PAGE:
Archives for posts with tag: memoirs


Congratulations to Chris Forhan — author of the poetry collection Ransack and Dance (Silver Birch Press, 2013) — on the June 28, 2016 release of his memoir My Father Before Me by Scribner, prestigious publisher of some of the greatest of the great (F.Scott Fitzgerald, Ernest Hemingway, Thomas Wolfe, Kurt Vonnegut).

BOOK DESCRIPTION: An award-winning poet offers a multi-generational portrait of an American family—weaving together the lives of his ancestors, his parents, and his own coming of age in the 60s and 70s in the wake of his father’s suicide, in this superbly written, “fiercely honest” (Nick Flynn) memoir. The fifth of eight children, Chris Forhan was born into a family of silence. He and his siblings learned, without being told, that certain thoughts and feelings were not to be shared. On the evenings his father didn’t come home, the rest of the family would eat dinner without him, his whereabouts unknown, his absence pronounced but not mentioned. And on a cold night in 1973, just before Christmas, Forhan’s father killed himself in the carport. Forty years later, Forhan “bravely considers the way he is and is not his father’s son” (Larry Watson), digging into his family’s past and finding within each generation the same abandonment, loss, and silence in which he was raised. Like Ian Frazier in Family or Frank McCourt in Angela’s Ashes, Forhan shows his family members as both a part and a product of their time. My Father Before Me is a family history, an investigation into a death, and a stirring portrait of growing up in an Irish Catholic childhood, all set against a backdrop of America from the Great Depression to the Ramones.

chris forhan

ABOUT THE AUTHOR: Chris Forhan is the author of the poetry collections Forgive Us Our Happiness, winner of the Bakeless Prize; The Actual Moon, The Actual Stars, winner of the Samuel French Morse Poetry Prize; and Black Leapt In, chosen by poet Phillis Levin for the Barrow Street Press Book Prize. He was raised in Seattle and earned an MA from the University of New Hampshire and an MFA from the University of Virginia. He has received a National Endowment for the Arts Fellowship and two Pushcart prizes. His poetry has been anthologized in The Best American Poetry 2008 and has appeared in Poetry, Ploughshares, New England Review, Parnassus, and other magazines. He teaches at Butler University in Indianapolis, where he lives with his wife and two children.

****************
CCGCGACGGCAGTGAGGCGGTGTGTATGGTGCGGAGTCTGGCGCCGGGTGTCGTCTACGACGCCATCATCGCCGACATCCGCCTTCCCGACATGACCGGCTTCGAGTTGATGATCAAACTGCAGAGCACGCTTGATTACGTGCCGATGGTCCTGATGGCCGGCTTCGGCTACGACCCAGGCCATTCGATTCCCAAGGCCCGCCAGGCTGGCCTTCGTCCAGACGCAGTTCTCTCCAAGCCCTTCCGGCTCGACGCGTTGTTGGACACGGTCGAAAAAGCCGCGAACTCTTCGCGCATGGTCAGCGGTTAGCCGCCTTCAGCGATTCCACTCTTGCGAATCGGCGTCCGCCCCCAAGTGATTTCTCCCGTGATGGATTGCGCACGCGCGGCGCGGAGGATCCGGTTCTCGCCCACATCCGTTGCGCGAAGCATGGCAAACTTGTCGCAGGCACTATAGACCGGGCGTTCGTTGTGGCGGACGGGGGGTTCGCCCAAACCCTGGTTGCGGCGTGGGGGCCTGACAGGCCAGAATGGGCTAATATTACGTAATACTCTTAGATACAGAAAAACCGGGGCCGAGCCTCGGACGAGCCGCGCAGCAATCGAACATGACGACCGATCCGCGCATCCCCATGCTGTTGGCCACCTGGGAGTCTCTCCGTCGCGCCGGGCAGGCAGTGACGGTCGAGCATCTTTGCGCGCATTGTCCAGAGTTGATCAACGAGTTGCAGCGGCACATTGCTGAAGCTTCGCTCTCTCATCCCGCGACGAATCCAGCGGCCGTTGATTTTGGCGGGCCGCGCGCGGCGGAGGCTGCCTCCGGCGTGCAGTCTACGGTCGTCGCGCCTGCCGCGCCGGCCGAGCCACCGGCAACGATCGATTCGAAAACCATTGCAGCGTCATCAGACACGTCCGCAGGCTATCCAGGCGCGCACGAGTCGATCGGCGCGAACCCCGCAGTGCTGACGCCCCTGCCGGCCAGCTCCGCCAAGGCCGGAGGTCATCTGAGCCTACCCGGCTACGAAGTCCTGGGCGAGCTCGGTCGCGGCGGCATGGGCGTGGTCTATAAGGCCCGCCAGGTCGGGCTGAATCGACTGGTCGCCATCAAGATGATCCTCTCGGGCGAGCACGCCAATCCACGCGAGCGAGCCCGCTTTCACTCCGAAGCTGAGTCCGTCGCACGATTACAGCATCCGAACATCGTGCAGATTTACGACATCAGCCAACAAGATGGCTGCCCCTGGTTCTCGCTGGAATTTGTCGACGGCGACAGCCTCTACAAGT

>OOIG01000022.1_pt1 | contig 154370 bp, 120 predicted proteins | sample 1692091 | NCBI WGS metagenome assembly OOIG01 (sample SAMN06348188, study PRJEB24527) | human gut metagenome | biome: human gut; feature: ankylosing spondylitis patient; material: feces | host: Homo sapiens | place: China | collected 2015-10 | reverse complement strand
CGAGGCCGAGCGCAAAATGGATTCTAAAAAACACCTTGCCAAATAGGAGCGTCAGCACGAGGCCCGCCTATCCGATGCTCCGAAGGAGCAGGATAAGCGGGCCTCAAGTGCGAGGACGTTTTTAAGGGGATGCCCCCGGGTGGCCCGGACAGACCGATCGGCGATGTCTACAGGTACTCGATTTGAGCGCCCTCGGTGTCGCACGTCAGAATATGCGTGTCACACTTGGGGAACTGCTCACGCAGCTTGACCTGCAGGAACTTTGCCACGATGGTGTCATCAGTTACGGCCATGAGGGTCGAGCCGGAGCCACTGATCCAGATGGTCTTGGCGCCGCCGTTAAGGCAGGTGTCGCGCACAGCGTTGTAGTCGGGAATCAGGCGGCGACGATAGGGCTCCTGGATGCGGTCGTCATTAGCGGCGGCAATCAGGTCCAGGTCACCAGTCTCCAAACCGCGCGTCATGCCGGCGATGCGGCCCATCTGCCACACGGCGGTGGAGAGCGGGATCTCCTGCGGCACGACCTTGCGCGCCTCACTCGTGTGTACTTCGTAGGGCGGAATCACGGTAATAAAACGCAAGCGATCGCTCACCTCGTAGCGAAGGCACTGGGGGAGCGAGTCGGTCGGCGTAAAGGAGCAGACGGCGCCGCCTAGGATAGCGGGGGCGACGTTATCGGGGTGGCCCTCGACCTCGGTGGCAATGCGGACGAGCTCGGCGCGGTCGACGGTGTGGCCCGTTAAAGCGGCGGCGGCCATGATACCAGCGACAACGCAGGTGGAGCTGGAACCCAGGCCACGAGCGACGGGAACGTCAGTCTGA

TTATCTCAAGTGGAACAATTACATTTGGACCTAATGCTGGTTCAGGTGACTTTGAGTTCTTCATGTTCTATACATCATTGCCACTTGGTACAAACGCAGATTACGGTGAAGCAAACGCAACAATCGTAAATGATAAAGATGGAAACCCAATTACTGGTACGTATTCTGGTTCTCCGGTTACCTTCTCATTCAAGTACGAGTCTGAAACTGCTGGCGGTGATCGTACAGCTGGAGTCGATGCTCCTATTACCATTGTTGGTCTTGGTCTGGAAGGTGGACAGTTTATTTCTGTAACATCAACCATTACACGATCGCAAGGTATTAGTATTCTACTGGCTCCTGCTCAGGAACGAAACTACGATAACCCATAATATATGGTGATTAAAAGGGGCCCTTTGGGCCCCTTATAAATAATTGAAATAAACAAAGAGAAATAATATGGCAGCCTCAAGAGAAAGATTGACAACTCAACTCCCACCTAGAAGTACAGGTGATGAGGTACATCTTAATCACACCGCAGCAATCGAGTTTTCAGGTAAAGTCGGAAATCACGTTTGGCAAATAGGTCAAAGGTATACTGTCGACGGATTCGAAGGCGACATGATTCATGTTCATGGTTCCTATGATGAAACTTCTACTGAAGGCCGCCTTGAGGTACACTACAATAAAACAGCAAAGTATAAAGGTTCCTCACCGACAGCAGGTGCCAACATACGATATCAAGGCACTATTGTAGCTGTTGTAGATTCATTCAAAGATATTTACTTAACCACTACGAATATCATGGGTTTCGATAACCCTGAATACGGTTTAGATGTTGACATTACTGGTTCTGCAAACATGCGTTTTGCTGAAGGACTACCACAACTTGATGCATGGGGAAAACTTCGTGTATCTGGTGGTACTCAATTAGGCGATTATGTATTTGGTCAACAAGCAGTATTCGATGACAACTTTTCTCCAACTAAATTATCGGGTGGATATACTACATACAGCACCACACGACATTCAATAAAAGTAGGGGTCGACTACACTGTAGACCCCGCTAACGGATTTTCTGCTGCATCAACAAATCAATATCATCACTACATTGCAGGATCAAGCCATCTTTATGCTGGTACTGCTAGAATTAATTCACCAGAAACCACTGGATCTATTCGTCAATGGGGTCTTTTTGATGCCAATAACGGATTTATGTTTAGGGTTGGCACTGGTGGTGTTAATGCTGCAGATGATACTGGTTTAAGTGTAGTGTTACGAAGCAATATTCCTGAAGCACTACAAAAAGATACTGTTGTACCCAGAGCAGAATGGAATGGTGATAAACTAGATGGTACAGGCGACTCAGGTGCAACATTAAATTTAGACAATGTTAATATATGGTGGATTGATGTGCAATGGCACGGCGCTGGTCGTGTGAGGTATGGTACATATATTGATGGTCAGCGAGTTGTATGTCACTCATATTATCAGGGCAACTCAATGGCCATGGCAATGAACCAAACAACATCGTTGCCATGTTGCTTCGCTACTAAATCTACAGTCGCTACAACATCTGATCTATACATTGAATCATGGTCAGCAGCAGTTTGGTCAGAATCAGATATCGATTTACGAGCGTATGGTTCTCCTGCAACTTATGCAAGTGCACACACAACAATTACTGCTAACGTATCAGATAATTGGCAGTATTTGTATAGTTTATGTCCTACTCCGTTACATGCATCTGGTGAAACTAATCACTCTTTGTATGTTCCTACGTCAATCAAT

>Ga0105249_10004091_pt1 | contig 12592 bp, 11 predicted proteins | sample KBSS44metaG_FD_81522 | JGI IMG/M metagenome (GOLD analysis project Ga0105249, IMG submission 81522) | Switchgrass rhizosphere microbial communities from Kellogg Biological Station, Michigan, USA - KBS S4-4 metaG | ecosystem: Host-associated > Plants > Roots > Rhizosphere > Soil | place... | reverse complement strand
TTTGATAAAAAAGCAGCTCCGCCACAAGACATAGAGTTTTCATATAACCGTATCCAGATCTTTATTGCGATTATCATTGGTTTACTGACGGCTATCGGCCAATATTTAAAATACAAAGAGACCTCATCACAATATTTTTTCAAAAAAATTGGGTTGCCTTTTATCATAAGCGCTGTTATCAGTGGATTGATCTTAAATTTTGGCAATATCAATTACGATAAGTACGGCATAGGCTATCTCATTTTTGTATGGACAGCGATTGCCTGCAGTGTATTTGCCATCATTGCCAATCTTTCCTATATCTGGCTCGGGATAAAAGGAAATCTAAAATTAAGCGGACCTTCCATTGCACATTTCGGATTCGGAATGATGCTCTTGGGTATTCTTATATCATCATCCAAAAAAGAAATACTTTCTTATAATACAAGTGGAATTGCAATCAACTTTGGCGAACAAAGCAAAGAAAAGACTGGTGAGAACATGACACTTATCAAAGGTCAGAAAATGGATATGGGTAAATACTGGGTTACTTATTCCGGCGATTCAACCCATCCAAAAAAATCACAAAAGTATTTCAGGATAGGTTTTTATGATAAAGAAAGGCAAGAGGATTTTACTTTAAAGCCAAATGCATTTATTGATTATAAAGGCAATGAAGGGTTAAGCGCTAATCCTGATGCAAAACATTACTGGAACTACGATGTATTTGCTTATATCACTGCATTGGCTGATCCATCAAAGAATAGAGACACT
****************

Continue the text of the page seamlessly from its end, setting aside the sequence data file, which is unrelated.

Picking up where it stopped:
Find My Father Before Me by Chris Forhan at

Boy and wooden rocking horse
Scene from a country town
by Mantz Yorke

Drawn up at the kerb, the horse
bent down:
my fair hair must have been attractive,
like hay.
I shied away

and have kept my distance from horses
ever since.

Photo by Taborsky

NOTE FROM THE AUTHOR: I was about three years old in a country town in England where horse-drawn wagons were still being used for local deliveries. This perhaps explains why I’ve never taken to riding.


ABOUT THE AUTHOR: Mantz Yorke lives in Manchester, England.  His poems have appeared inButcher’s DogDactylDawntreaderLunar PoetryPopshotProleRevival and The Brain of Forgetting magazines, in e-magazines and in anthologies in the U.K., Ireland, and the U.S.

As we start the new year, we’d like to tip our hat to the books published by Silver Birch Press in 2015.


The Hollywood Catechism, poems by Paul Fericano (March 2015) — a 110-page collection that shines a bright searchlight on our addiction to pop culture, our fixation on celebrity worship, and our suspicion of religious ideas. Each poem is a small lens flipped to reveal an alternate universe into which the reader enters bravely with no exit sign in sight. Fericano’s unique perspective is marked by a skill and talent that blends socio-political satire with suffering and sentiment. In the process, he manages to acknowledge our shenanigans and celebrate our humanity.